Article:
Lovely (background)

Sunday, January 30, 2011

Sobering truth....

Post my 2011 return to the Old Lady Next Door last week, I re-read through all of my past posts. In doing so I found that a consistent sad theme throughout was obvious: death, lost love, depression, loneliness, absent families, sickness, nursing homes, etc. I thought on this awhile and resolved to include more positive and uplifting posts in the future. But that’s easier said than done. Because let’s face it, people with good retirement plans, financial security, safe homes, good health, and present and supportive families… don’t need social workers. That’s not the reason my profession exists. The need for a social worker comes with the absence of one or more of the above listed provisions. So for the sake of honesty and transparency, the Old Lady Next Door will continue to reflect a sense of sadness, as is needed. Not to be received as a buzz kill, but I hope, rather, a sobering truth.

On that note, one of my old high school friends recently posted a link on my Facebook wall and commented “this seems like it might be right up your alley.” It was a link to The Julie Project by Darcy Padilla ( Padilla is a photographer who followed a woman named Julie, a homeless mother with HIV, for nearly 2 decades. Talk about a sobering truth, this photo project speaks to, nay proclaims issues that often go well hidden in our society… issues that the mainstream middle class may have nothing to do with, least of all understand. Julie was born to a teen mother and was sexually abused during childhood by her step-father. The Julie Project explores her ensuing life of homeless shelters, drug addiction, disease and the loss of 5 of her total 6 children to child protective services. The emotion of this woman’s short lived life is palpable.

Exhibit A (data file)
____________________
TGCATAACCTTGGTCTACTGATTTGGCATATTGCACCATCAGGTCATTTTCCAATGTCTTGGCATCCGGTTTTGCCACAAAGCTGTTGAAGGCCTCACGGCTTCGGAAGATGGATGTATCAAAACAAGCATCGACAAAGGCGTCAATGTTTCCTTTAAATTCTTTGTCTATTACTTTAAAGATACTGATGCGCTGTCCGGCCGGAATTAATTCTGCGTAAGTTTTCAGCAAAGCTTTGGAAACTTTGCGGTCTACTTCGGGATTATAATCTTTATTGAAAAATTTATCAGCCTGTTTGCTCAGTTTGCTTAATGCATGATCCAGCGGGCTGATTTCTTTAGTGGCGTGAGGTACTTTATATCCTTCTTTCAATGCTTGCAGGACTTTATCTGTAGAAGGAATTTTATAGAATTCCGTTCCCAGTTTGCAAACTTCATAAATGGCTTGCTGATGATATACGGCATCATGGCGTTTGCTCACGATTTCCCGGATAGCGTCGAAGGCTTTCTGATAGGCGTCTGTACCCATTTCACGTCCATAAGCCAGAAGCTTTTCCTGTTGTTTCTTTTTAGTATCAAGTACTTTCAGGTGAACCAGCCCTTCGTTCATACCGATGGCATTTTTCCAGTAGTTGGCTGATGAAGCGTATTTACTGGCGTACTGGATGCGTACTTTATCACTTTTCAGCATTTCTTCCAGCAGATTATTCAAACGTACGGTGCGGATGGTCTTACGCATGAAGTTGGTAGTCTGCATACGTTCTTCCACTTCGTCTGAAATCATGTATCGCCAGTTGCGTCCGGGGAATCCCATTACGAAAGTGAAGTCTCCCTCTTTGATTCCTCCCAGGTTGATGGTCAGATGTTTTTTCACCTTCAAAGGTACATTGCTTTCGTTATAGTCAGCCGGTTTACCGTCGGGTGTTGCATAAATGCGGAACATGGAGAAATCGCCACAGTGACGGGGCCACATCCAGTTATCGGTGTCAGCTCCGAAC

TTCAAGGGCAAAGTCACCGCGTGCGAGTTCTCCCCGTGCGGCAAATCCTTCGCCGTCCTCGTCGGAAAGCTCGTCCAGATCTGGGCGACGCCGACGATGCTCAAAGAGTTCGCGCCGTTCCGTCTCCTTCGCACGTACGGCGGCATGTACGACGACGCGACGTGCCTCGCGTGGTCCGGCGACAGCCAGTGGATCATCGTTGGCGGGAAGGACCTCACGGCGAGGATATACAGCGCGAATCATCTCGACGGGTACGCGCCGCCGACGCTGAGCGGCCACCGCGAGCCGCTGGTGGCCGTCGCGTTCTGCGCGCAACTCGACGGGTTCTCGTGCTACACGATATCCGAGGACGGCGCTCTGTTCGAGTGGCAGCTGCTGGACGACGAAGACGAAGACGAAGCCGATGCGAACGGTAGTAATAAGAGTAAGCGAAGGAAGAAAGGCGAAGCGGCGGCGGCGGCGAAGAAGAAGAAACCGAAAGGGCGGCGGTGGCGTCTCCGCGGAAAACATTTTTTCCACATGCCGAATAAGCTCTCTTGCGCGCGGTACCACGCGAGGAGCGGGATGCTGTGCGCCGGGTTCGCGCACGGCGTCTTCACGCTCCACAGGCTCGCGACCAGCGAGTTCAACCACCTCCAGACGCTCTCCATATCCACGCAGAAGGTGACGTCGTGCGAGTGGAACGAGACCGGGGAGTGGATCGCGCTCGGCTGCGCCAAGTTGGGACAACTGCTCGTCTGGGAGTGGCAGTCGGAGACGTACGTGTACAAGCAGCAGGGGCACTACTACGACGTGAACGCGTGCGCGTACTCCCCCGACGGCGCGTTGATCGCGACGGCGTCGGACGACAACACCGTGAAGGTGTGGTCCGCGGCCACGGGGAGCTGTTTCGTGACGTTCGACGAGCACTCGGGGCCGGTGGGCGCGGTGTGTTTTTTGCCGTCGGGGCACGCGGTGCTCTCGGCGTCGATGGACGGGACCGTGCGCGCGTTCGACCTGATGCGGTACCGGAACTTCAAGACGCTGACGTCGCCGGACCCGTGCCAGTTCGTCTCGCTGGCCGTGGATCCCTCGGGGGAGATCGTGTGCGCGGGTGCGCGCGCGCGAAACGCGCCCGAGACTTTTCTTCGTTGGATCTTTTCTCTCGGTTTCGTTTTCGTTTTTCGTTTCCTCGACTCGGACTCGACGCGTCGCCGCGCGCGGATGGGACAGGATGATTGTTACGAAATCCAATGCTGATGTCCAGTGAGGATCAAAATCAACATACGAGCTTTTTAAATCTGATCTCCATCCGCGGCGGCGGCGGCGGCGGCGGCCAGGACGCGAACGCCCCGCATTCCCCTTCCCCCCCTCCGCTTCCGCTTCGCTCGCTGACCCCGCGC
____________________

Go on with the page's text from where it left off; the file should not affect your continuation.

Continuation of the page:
I told my high school friend that I appreciated his post but that The Julie Project was hardcore social work... not the kind I’ve ever actually worked in. I did, however, study this kind of thing during my degrees via text books and case studies. The Julie Project illustrates gaps in our society and in social justice. It also magnifies the polarity of wealth and disparity in our society. Regardless of where anyone stands politically or socioeconomically, lives like Julie’s exist, they are tangible and worst of all they are changeable. Remember in my last post (All You Need is Love) I stated “it makes me wonder if I will ever suffer that way too” in regards to the suffering I see in my work. I guess that is one of my attractions to social work, the fact that I cannot answer the question “why not me?” Why is it someone else that is subjected to such a degraded existences and not me? I guess one of the harder parts of social work is having a foundation and understanding into things like the vicious cycle of poverty and other marginalized aspects of society that perpetuate suffering. Some parts are unexplainable and perhaps nothing can be done to change them… but not all.